Thursday, September 21, 2017

A Blessing in Disguise

You, O God, have tested us;
You have tried us as silver is tried.
You brought us into the net;
You laid a crushing burden on our backs.
You let men ride over our heads.
We went through fire and through water;
But You brought us out to full satisfaction.

—Psalm 66:10-12

“You…You…You…You…You…You." The psalmist sees God in every ordeal: Temptations, trials, obstructions, burdens, oppression, fire and rain—all these crises are mediated through God's hands. 

It’s an enigma: Though others afflict us, or we afflict ourselves, God accepts responsibility for all that befalls us. Scripture affirms it. I can not explain it. I can only state it.

One of the most startling statements in the Bible occurs on an occasion in which Satan, having done all he could to torment Job, appears a second time before God, who takes responsibility for all that Satan did to Job: "You incited me to act against Job" (Job 2:3). 

If events are random the world becomes a very scary place, filled with random, meaningless, gratuitous heartbreak and sorrow. But if God in His Love and Wisdom orders all that happens to us here, we can accept each sorrow though we may not understand it. “Why?” we ask in our despair. God says, “Dear child, you wouldn’t understand it if I explained it to you. Just trust me.”

“Though you slay me,” Job said, “I will trust you” (Job 13:15). Job did not enter into acceptance lightly. He struggled with frustration and anxiety as you and I do. But despite his perplexity, he knew that God was good and could be trusted. He could then accept all that God brought his way.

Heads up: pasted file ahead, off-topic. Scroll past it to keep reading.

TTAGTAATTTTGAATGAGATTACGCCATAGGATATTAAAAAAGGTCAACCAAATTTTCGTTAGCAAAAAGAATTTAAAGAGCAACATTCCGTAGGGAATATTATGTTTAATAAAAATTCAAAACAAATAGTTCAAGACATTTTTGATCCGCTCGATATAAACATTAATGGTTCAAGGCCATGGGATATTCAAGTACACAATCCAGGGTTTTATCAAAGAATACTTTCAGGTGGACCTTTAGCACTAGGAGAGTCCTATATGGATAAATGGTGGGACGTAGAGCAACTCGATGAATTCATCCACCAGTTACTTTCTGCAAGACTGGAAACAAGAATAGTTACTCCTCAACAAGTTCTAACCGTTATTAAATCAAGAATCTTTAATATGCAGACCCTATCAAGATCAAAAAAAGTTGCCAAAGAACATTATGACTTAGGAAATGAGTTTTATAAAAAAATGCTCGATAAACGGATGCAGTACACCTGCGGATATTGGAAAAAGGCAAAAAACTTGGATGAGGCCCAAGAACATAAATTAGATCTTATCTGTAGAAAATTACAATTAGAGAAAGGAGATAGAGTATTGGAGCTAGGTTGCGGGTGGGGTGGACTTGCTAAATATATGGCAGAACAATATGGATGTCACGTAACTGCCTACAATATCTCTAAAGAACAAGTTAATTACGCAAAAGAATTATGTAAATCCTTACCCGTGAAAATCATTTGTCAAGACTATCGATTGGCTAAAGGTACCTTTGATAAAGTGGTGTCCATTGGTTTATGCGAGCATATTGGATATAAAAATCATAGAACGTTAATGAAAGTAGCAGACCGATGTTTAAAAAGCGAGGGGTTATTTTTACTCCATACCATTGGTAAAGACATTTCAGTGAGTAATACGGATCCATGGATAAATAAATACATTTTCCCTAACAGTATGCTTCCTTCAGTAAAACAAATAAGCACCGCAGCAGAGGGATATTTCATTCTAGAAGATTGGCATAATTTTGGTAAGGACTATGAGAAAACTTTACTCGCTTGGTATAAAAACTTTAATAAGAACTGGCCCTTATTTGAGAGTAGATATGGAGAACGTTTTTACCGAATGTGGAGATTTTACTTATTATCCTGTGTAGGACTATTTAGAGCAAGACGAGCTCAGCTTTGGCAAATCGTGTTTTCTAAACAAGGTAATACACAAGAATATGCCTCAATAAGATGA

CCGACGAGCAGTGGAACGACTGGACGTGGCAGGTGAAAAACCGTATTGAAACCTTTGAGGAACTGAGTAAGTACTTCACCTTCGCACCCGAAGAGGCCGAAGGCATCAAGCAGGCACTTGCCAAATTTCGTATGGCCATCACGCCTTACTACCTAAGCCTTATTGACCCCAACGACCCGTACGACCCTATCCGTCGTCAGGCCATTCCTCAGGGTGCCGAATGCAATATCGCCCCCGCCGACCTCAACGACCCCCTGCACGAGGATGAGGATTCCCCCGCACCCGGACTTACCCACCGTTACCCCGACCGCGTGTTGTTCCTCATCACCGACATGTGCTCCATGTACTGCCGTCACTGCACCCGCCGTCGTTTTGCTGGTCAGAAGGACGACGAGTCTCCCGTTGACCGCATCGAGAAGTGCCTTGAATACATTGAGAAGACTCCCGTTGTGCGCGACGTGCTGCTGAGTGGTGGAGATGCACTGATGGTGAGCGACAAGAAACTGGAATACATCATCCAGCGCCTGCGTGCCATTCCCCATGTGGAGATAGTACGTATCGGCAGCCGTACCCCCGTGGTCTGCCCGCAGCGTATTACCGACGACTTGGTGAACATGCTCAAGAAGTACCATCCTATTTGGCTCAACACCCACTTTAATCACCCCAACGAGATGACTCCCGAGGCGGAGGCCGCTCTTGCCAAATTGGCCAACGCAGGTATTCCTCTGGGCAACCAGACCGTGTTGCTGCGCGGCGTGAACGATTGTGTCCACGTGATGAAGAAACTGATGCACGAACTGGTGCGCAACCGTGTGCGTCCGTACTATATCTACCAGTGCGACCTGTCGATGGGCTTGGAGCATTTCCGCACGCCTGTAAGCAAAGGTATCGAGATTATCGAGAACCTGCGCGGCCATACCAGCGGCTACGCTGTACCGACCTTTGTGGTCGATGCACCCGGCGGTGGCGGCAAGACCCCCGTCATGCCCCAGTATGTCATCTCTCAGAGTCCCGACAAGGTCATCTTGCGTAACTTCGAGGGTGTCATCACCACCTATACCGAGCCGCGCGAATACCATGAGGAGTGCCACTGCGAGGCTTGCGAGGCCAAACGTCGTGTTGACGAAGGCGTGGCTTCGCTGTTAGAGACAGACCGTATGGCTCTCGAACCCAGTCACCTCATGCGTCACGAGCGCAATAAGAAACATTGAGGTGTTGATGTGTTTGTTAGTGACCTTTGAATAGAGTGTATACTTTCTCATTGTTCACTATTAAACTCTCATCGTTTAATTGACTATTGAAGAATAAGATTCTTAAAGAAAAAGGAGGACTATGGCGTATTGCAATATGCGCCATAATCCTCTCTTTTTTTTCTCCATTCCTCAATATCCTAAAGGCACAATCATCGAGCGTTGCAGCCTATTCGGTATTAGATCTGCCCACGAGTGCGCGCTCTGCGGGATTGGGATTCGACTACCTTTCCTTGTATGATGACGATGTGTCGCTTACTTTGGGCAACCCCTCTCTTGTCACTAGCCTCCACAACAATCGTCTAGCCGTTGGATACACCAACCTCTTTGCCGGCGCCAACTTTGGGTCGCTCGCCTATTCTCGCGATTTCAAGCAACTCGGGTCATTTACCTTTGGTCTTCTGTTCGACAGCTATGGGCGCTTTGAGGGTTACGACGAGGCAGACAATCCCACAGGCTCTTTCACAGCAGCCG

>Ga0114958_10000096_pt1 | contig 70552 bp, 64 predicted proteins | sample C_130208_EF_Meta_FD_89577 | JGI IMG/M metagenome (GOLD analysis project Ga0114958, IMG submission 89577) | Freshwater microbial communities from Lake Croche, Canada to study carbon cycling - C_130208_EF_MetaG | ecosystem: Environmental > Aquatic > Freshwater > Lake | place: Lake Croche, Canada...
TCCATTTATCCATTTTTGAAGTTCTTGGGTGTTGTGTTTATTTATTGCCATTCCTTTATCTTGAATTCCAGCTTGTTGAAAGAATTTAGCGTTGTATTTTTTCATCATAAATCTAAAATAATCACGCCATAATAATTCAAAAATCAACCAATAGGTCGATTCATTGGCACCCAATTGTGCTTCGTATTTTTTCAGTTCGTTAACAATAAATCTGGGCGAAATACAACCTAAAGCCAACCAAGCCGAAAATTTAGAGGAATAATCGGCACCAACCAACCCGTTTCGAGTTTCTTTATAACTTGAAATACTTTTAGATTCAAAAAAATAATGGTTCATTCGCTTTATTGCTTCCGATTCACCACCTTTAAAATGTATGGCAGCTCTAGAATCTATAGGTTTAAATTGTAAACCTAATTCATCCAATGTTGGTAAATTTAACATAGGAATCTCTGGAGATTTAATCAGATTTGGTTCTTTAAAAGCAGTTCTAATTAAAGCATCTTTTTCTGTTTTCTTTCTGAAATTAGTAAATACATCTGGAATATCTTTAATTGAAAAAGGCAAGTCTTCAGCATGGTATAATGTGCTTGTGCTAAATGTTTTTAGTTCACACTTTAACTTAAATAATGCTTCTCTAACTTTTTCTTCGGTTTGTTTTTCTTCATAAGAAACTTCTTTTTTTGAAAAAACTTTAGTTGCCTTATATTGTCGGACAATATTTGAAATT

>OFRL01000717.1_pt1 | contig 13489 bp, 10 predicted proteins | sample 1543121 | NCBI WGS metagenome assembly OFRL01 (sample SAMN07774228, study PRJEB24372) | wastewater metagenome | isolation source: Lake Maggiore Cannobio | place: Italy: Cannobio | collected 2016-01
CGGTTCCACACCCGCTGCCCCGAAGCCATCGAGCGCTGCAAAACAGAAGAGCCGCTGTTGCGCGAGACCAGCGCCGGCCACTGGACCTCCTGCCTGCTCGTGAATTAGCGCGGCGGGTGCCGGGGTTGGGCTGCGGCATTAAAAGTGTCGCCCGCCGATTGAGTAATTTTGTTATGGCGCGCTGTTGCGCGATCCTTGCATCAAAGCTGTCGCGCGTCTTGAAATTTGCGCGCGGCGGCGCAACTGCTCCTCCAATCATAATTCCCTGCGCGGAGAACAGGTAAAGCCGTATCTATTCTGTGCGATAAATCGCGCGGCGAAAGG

Acceptance brings an inexplicable sense of well-being that the biblical writers called "blessedness"—a point the psalmist also makes: "You brought us out (of suffering) to full satisfaction." (66:12). “Full satisfaction.” It’s the word David uses in his Shepherd Psalm: "My cup overflows" (Psalm 23:5).

Good when He gives, supremely good;
Nor less when He denies:
Afflictions, from His sovereign hand,
Are blessings in disguise. —author unknown
David Roper

In Acceptance

He said, ‘I will forget the dying faces;
The empty places,
They shall be filled again.
O voices moaning deep within me, cease.’
But vain the word; vain, vain:
Not in forgetting lieth peace.

He said, ‘I will crowd action upon action,
The strife of faction
Shall stir me and sustain;
O tears that drown the fire of manhood cease.’
But vain the word; vain, vain:
Not in endeavour lieth peace.

He said, ‘I will withdraw me and be quiet,
Why meddle in life’s riot?
Shut be my door to pain.
Desire, thou dost befool me, thou shalt cease.’
But vain the word; vain, vain:
Not in aloofness lieth peace.

He said, ‘I will submit; I am defeated.
God hath depleted
My life of its rich gain.
O futile murmurings, why will ye not cease?’
But vain the word; vain, vain:
Not in submission lieth peace.

He said, ‘I will accept the breaking sorrow
Which God tomorrow
Will to His son explain.’
Then did the turmoil deep within me cease.
Not vain the word, not vain;
For in Acceptance lieth peace.

—Amy Carmichael

Playing Second Fiddle It's said that the hardest instrument to play is second fiddle. I thought of that old adage this morning as I...